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Nikkei: Will Foreign Companies Recruiting Japanese Animation Staff Improve Industry Conditions?

posted on by Kim Morrissy

Japanese financial newspaper Nikkei posted an editorial on its online site on Tuesday regarding the possible impact that Chinese and American companies will have on the Japanese animation industry. It explains that more and more Chinese and American companies are attempting to recruit Japanese creators. The article speculates that the foreign investment could improve working conditions in Japan.

The article highlights two companies: the California-based animation studio Tonko House, which started production this spring in a Kanazawa studio for an animated work that will get streamed on a U.S. video service; and Colored Pencil Animation Japan, which is owned by a Chinese company which produces hit animated series such as The King's Avatar.

Tonko House company director Daisuke "Zen" Miyake told Nikkei, "In America, the top-level creators receive a large salary, which makes it something to aspire to. I want the young generation to feel the worth of their work in Japan as well." Tonko House is currently a three-person team, and within a year it plans to increase its staff by an order of magnitude. The pay is higher than industry average, and it will also be easier to take breaks from work.

Colored Pencil Animation Japan is also hiring in Japan. CEO Bunjirō Eguchi said that the number of talented creators in Japan who are working on projects funded by foreign companies like Netflix and Amazon is increasing. He wants to cultivate talent in Japan "so that Japanese creators will be able to support the growing market in China." He plans to increase the number of staff from 10 to 15 in May.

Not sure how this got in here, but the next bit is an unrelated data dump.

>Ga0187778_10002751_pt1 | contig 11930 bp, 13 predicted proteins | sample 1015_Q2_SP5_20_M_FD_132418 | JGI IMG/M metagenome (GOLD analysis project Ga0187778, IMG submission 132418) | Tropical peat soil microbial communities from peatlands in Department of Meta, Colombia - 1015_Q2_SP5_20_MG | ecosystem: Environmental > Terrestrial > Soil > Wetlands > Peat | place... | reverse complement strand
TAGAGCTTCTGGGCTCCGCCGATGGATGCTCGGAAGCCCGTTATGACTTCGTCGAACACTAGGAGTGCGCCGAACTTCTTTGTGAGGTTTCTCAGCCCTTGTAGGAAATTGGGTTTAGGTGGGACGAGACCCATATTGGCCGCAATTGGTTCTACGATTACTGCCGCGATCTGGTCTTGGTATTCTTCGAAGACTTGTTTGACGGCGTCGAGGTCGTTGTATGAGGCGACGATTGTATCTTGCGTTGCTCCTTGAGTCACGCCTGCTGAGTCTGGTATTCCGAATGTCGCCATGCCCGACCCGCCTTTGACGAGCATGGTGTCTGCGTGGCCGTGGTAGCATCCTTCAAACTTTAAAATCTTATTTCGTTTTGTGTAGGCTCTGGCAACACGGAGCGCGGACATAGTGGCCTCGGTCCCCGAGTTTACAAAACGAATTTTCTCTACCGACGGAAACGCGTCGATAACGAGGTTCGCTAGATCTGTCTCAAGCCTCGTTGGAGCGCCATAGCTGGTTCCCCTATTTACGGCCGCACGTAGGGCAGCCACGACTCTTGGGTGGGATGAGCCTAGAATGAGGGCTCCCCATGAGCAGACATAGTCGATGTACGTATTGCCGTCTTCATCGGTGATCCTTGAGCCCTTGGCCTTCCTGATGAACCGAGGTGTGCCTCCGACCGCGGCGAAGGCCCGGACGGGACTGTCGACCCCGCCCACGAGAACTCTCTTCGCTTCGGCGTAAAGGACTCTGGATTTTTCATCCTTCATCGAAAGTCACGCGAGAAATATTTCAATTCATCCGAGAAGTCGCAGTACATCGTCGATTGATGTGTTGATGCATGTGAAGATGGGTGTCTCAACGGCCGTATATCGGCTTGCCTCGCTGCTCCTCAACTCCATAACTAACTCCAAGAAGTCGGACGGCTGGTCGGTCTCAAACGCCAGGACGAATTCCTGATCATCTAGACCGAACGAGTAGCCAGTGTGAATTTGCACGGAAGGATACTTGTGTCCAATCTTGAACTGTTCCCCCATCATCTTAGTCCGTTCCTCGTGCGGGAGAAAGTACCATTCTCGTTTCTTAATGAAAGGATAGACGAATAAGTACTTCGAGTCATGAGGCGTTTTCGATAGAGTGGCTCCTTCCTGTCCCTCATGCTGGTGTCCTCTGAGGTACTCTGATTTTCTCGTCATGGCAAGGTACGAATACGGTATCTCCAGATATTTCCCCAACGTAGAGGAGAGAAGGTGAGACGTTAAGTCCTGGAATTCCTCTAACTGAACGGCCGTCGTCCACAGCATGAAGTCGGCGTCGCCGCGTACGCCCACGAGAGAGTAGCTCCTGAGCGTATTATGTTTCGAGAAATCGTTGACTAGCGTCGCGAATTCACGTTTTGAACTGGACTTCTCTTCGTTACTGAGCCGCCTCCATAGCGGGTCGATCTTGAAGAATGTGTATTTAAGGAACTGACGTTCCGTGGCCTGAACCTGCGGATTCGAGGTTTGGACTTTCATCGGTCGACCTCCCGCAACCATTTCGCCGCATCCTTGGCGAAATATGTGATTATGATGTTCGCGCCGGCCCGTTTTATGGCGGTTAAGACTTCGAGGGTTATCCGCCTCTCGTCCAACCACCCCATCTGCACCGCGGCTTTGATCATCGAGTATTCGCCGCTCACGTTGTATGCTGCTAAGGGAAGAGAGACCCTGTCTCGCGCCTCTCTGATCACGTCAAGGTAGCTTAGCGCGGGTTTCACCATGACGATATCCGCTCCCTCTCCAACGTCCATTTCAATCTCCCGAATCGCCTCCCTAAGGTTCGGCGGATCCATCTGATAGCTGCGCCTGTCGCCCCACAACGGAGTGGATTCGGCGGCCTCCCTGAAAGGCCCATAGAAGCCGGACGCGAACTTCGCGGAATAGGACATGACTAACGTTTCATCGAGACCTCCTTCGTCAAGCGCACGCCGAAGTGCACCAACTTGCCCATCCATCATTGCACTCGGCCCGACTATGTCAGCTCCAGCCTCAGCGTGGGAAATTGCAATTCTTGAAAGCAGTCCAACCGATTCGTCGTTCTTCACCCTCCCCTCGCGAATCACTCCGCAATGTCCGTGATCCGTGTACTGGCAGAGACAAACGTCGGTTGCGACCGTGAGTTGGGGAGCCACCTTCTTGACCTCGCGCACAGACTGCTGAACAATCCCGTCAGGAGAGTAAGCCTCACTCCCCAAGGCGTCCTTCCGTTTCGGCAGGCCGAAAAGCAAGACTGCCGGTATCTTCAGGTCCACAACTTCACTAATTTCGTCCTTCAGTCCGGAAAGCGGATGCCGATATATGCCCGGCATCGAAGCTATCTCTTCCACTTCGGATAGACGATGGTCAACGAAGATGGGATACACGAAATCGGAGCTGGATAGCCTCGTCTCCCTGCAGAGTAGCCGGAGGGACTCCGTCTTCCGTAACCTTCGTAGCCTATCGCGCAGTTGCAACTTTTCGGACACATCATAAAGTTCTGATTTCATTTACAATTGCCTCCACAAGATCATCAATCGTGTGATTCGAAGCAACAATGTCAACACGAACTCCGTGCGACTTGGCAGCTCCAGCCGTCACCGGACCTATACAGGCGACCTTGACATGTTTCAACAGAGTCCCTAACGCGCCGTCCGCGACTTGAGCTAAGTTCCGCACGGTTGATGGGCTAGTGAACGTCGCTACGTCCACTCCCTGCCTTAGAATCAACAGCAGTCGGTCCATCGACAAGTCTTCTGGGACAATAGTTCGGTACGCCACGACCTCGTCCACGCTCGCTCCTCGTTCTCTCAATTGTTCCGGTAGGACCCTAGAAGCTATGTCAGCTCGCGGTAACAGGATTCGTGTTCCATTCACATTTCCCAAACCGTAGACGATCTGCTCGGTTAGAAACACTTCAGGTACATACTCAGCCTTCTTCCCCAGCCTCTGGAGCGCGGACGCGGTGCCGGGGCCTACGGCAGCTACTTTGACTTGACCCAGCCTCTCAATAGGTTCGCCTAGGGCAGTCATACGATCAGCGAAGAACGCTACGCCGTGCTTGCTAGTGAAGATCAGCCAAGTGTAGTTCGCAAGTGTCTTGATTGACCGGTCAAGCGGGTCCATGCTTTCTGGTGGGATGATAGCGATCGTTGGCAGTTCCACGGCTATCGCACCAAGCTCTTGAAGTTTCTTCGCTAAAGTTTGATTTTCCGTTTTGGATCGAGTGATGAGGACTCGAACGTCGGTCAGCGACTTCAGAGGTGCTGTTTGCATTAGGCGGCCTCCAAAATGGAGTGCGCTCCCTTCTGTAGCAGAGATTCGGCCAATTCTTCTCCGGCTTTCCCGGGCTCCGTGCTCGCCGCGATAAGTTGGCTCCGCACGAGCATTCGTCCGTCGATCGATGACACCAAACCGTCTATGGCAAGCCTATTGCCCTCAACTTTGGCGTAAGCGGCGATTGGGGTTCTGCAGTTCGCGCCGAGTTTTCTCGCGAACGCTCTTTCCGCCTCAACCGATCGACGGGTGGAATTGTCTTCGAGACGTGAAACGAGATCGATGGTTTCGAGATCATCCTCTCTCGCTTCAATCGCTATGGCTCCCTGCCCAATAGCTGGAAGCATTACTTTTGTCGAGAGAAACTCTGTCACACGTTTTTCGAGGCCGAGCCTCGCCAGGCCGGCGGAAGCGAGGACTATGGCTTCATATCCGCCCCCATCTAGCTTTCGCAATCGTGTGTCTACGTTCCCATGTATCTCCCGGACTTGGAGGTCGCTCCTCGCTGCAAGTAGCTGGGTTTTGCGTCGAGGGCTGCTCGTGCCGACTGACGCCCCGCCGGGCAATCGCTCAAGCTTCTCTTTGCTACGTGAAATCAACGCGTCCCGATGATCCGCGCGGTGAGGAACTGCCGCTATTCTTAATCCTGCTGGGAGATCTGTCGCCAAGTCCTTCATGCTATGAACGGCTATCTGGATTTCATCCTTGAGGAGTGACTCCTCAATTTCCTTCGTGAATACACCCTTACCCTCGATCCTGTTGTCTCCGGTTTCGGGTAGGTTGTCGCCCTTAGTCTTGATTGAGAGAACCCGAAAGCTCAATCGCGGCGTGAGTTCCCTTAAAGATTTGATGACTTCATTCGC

The studio pays specialized training school graduates a 173,000 yen (approximately US$1,600) monthly salary, and also covers housing and travel costs. According to Eguchi, this is "on the high end of average" for the Japanese industry. Nikkei cites a Japan Animation Creators Association (JAniCA) study, which found that 54.7% of animators surveyed in 2017 earn less than 4 million yen (approximately US$37,000) per year.

The article mentions Netflix's announcement at the end of February to partner with six Japanese creators in order to expand the streaming service's original anime lineup. The article describes Netflix as "leading the way" for the change. It concludes by equating foreign investment to the Black Ships that historically prompted Japan to end its isolationist policy in the 19th century, saying that "this may be linked to the improvement of working conditions."

An earlier Nikkei editorial from last month adopted a more cautionary stance regarding foreign investments, warning that unless profits are properly distributed among production studios and staff, the quality of Japanese animation will decline and its reputation for world-class animation will be diminished.

Source: Nikkei (Hideki Shinohara)


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